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Hepatitis B virus infection

Abstract

Hepatitis B virus (HBV) is a hepatotropic virus that can establish a persistent and chronic infection in humans through immune anergy. Currently, 3.5% of the global population is chronically infected with HBV, although the incidence of HBV infections is decreasing owing to vaccination and, to a lesser extent, the use of antiviral therapy to reduce the viral load of chronically infected individuals. The course of chronic HBV infection typically comprises different clinical phases, each of which potentially lasts for decades. Well-defined and verified serum and liver biopsy diagnostic markers enable the assessment of disease severity, viral replication status, patient risk stratification and treatment decisions. Current therapy includes antiviral agents that directly act on viral replication and immunomodulators, such as interferon therapy. Antiviral agents for HBV include reverse transcriptase inhibitors, which are nucleoside or nucleotide analogues that can profoundly suppress HBV replication but require long-term maintenance therapy. Novel compounds are being actively investigated to achieve the goal of HBV surface antigen seroclearance (functional cure), a serological state that is associated with a higher remission rate (thus, no viral rebound) after treatment cessation and a lower rate of cirrhosis and hepatocellular carcinoma. This Primer addresses several aspects of HBV infection, including epidemiology, immune pathophysiology, diagnosis, prevention and management.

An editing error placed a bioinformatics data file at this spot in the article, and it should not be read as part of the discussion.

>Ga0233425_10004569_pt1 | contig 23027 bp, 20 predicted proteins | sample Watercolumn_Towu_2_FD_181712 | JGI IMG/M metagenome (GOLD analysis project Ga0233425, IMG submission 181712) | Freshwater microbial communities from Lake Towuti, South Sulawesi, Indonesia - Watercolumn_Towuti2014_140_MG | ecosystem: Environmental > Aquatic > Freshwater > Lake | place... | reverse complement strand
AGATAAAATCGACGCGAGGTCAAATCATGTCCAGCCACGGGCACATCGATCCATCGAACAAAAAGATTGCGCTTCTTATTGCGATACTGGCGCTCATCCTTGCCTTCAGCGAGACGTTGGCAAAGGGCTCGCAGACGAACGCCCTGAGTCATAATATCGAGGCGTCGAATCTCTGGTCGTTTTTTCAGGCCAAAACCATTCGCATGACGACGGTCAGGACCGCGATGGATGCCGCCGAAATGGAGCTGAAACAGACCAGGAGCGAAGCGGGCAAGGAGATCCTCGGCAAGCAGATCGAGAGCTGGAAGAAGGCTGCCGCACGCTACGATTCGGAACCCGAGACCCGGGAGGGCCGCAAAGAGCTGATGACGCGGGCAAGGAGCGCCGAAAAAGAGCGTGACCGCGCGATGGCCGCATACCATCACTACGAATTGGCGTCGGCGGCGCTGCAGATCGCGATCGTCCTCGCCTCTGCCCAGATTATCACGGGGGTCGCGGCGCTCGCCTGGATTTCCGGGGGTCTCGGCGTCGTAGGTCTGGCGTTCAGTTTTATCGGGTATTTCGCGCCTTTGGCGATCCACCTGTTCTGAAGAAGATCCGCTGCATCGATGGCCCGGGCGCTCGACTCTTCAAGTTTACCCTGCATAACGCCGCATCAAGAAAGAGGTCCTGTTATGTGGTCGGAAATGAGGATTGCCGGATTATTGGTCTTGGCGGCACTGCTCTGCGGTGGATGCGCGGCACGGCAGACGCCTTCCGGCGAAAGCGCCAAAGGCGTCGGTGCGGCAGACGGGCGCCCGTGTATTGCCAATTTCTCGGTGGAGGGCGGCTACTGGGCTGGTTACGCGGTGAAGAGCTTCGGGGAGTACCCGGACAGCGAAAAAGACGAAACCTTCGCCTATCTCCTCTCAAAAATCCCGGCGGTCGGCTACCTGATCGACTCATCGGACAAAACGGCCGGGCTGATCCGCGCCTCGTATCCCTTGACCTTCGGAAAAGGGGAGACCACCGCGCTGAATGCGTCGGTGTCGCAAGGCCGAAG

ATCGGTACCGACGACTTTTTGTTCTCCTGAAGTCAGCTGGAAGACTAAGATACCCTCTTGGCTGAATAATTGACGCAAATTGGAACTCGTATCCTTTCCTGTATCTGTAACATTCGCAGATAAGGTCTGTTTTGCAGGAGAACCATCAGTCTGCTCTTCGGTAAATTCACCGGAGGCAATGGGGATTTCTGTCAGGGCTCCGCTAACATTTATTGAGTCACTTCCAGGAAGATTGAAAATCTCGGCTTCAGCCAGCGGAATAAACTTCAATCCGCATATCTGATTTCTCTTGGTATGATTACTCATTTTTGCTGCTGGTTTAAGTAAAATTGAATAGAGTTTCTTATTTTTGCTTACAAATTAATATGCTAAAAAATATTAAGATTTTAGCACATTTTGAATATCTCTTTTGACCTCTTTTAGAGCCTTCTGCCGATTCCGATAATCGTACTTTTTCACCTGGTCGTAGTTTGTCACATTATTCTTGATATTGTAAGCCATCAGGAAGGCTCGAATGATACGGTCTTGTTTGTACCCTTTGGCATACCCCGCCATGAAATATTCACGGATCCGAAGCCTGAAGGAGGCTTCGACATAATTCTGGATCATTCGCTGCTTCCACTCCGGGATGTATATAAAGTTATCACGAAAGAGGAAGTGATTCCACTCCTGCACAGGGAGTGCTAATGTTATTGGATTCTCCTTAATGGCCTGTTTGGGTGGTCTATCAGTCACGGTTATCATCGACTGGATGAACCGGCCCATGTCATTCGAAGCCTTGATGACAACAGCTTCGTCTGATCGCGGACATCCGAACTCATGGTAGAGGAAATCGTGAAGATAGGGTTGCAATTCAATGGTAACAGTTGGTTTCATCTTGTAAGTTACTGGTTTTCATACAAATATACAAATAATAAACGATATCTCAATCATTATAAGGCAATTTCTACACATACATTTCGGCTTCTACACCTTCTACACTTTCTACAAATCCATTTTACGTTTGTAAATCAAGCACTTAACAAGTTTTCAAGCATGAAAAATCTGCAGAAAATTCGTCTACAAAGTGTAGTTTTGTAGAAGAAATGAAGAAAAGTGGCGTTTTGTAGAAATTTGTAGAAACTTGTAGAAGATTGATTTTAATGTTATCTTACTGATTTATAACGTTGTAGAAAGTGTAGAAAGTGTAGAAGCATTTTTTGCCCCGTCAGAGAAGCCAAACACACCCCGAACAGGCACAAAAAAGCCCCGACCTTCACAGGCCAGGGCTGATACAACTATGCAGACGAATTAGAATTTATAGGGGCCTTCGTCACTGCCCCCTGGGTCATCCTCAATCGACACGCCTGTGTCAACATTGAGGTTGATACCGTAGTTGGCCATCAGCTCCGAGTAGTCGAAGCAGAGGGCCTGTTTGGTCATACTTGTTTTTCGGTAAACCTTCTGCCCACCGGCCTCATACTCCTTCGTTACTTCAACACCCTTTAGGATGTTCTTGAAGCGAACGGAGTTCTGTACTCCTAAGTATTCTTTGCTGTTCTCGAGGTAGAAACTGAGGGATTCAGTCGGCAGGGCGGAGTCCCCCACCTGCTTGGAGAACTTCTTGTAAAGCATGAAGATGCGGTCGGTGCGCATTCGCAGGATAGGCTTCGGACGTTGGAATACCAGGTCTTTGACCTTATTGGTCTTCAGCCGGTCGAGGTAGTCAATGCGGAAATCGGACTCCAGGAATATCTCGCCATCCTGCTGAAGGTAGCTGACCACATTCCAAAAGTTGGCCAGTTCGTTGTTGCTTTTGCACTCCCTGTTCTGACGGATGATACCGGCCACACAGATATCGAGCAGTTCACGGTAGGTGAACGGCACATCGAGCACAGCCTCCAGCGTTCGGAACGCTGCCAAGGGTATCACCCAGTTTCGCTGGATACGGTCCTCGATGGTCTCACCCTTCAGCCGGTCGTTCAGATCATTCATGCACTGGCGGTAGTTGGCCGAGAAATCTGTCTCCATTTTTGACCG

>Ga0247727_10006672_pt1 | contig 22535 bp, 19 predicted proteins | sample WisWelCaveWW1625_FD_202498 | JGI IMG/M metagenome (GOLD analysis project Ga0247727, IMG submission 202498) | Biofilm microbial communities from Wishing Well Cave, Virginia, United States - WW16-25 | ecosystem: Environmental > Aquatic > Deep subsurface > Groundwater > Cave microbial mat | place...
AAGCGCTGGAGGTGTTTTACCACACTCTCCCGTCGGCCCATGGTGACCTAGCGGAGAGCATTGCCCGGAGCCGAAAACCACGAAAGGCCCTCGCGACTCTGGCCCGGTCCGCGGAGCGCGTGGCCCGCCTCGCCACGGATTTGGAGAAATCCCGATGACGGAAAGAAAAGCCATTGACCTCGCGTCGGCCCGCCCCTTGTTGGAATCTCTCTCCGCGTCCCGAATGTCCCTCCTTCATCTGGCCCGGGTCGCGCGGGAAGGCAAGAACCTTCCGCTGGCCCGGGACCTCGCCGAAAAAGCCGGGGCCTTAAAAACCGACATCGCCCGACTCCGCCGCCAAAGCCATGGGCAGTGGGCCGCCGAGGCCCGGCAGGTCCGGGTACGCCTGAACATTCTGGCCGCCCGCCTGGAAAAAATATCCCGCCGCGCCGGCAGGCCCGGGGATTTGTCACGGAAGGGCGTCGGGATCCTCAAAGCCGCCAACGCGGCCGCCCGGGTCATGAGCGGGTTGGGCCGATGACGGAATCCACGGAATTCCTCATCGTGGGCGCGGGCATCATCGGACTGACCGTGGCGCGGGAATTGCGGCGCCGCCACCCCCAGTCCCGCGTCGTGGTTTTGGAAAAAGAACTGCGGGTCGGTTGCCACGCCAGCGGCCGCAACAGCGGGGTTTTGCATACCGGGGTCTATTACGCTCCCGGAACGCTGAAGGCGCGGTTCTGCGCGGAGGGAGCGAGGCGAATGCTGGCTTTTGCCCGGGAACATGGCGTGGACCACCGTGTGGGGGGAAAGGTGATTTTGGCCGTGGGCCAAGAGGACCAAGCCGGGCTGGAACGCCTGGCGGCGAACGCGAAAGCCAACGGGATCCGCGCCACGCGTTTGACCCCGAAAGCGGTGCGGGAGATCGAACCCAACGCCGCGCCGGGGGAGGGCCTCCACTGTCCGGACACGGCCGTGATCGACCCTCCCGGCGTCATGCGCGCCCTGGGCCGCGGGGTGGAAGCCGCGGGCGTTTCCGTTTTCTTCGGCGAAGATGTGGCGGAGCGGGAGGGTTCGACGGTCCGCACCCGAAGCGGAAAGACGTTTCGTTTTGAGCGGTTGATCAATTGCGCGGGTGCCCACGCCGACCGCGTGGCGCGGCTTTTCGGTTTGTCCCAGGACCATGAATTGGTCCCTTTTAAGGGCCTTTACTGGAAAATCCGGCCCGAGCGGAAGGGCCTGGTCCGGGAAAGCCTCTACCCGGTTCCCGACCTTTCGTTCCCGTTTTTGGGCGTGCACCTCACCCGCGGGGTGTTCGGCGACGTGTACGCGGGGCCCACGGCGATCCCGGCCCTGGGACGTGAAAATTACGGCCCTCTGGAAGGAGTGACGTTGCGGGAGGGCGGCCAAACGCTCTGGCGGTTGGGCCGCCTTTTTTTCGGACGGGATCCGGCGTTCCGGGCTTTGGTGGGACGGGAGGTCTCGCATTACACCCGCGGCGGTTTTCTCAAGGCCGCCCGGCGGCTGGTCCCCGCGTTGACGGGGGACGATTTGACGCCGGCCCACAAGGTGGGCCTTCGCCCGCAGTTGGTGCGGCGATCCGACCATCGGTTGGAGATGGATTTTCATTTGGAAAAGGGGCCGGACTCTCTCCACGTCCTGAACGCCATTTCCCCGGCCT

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Figure 1: Hepatitis B virions and subviral particles under electron microscopy.
Figure 2: Global distribution of chronic hepatitis B infection and viral genotypes.
Figure 3: Genomic structure of HBV.
Figure 4: The HBV replication cycle and key viral markers.
Figure 5: HBV-specific immune responses.
Figure 6: Hepatitis B disease phases and treatment indications.
Figure 7: Approved treatment agents for chronic HBV infection.

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Contributions

Introduction (M.-F.Y.); Epidemiology (D.-S.C.); Mechanisms/pathophysiology (S.A.L. and C.-L.L.); Diagnosis, screening and prevention (G.M.D.); Management (C.-L.L., D.T.Y.L., H.L.A.J. and M.G.P.); Quality of life (D.T.Y.L.); Outlook (M.-F.Y.); Overview of Primer (M.-F.Y.).

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Correspondence to Man-Fung Yuen.

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Competing interests

M.-F.Y. has received research grants and/or served as an adviser for AbbVie, Arrowhead Pharmaceuticals, Biocartis, BristolMyers Squibb, Fujirebio, Gilead Sciences, GlaxoSmithKline, LF Asia Limited, Merck Sharp & Dohme, Novartis Pharmaceuticals, Roche Molecular Systems and Sysmex Corporation. D.S.C. has served as an adviser for Bristol-Myers Squibb and Merck Sharp & Dohme. G.M.D. has received research grants and/or served as an adviser for Abbott Laboratories, AbbVie, Bristol-Myers Squibb, Gilead Sciences, Janssen, Merck Sharp & Dohme and Transgene. H.L.A.J. has received grants and/or served as consultant for AbbVie, Arbutus, Bristol-Myers Squibb, Gilead Sciences, Janssen, Medimmune, Merck and Roche Molecular Systems. D.T.Y.L. has received research grants from Bristol-Myers Squibb, Gilead Sciences and Roche Molecular Systems and has served as consultant for AbbVie and Gilead Sciences. S.A.L. has served as an adviser and received consulting fees from Arrowhead Pharmaceuticals, AusBio Ltd., Gilead Sciences, Roche Molecular Systems and Janssen and has contract research grants with Arrowhead Pharmaceuticals, Gilead Sciences and Spring Bank Pharmaceuticals, Inc. M.G.P.'s spouse is employed at Hoffman-La Roche. C.-L.L. has received speaker fees from Bristol-Myers Squibb, Gilead Sciences and Novartis and is an advisory board member of Gilead Sciences.

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Yuen, MF., Chen, DS., Dusheiko, G. et al. Hepatitis B virus infection. Nat Rev Dis Primers 4, 18035 (2018). https://doi.org/10.1038/nrdp.2018.35

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